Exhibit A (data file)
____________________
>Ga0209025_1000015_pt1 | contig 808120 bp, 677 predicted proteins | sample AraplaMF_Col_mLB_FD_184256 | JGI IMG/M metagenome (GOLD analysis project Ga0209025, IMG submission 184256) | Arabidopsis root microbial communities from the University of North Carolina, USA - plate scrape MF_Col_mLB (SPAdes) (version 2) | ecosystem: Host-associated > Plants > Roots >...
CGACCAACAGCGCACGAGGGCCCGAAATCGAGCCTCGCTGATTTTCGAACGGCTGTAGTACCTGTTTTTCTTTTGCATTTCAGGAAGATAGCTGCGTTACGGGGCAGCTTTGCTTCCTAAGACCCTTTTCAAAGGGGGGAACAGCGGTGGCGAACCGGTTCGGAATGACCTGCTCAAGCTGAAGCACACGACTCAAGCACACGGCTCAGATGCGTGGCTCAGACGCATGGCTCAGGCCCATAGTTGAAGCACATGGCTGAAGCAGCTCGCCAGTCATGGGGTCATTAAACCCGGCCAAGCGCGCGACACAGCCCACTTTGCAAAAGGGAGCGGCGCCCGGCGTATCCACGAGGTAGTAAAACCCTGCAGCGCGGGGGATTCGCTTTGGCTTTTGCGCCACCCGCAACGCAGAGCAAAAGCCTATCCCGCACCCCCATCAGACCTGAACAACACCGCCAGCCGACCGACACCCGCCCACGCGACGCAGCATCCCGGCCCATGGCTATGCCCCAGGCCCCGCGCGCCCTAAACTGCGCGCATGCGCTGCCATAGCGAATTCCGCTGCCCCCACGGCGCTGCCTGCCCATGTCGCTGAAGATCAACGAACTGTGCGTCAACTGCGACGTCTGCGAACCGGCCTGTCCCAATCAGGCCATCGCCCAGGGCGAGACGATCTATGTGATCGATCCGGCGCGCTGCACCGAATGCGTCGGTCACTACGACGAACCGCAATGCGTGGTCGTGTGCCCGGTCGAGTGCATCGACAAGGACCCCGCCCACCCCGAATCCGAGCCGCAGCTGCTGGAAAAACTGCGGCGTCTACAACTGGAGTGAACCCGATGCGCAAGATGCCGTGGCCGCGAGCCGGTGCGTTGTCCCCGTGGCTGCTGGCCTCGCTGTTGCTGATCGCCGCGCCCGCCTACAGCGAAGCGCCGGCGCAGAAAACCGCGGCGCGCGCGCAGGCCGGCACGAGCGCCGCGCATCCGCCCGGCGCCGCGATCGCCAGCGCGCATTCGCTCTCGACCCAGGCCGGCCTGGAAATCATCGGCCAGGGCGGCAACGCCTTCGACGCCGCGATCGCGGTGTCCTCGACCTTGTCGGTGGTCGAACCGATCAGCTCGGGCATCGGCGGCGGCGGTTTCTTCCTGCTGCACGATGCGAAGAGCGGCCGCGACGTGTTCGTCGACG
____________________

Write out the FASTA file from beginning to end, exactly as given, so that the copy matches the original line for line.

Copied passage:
>Ga0209025_1000015_pt1 | contig 808120 bp, 677 predicted proteins | sample AraplaMF_Col_mLB_FD_184256 | JGI IMG/M metagenome (GOLD analysis project Ga0209025, IMG submission 184256) | Arabidopsis root microbial communities from the University of North Carolina, USA - plate scrape MF_Col_mLB (SPAdes) (version 2) | ecosystem: Host-associated > Plants > Roots >...
CGACCAACAGCGCACGAGGGCCCGAAATCGAGCCTCGCTGATTTTCGAACGGCTGTAGTACCTGTTTTTCTTTTGCATTTCAGGAAGATAGCTGCGTTACGGGGCAGCTTTGCTTCCTAAGACCCTTTTCAAAGGGGGGAACAGCGGTGGCGAACCGGTTCGGAATGACCTGCTCAAGCTGAAGCACACGACTCAAGCACACGGCTCAGATGCGTGGCTCAGACGCATGGCTCAGGCCCATAGTTGAAGCACATGGCTGAAGCAGCTCGCCAGTCATGGGGTCATTAAACCCGGCCAAGCGCGCGACACAGCCCACTTTGCAAAAGGGAGCGGCGCCCGGCGTATCCACGAGGTAGTAAAACCCTGCAGCGCGGGGGATTCGCTTTGGCTTTTGCGCCACCCGCAACGCAGAGCAAAAGCCTATCCCGCACCCCCATCAGACCTGAACAACACCGCCAGCCGACCGACACCCGCCCACGCGACGCAGCATCCCGGCCCATGGCTATGCCCCAGGCCCCGCGCGCCCTAAACTGCGCGCATGCGCTGCCATAGCGAATTCCGCTGCCCCCACGGCGCTGCCTGCCCATGTCGCTGAAGATCAACGAACTGTGCGTCAACTGCGACGTCTGCGAACCGGCCTGTCCCAATCAGGCCATCGCCCAGGGCGAGACGATCTATGTGATCGATCCGGCGCGCTGCACCGAATGCGTCGGTCACTACGACGAACCGCAATGCGTGGTCGTGTGCCCGGTCGAGTGCATCGACAAGGACCCCGCCCACCCCGAATCCGAGCCGCAGCTGCTGGAAAAACTGCGGCGTCTACAACTGGAGTGAACCCGATGCGCAAGATGCCGTGGCCGCGAGCCGGTGCGTTGTCCCCGTGGCTGCTGGCCTCGCTGTTGCTGATCGCCGCGCCCGCCTACAGCGAAGCGCCGGCGCAGAAAACCGCGGCGCGCGCGCAGGCCGGCACGAGCGCCGCGCATCCGCCCGGCGCCGCGATCGCCAGCGCGCATTCGCTCTCGACCCAGGCCGGCCTGGAAATCATCGGCCAGGGCGGCAACGCCTTCGACGCCGCGATCGCGGTGTCCTCGACCTTGTCGGTGGTCGAACCGATCAGCTCGGGCATCGGCGGCGGCGGTTTCTTCCTGCTGCACGATGCGAAGAGCGGCCGCGACGTGTTCGTCGACG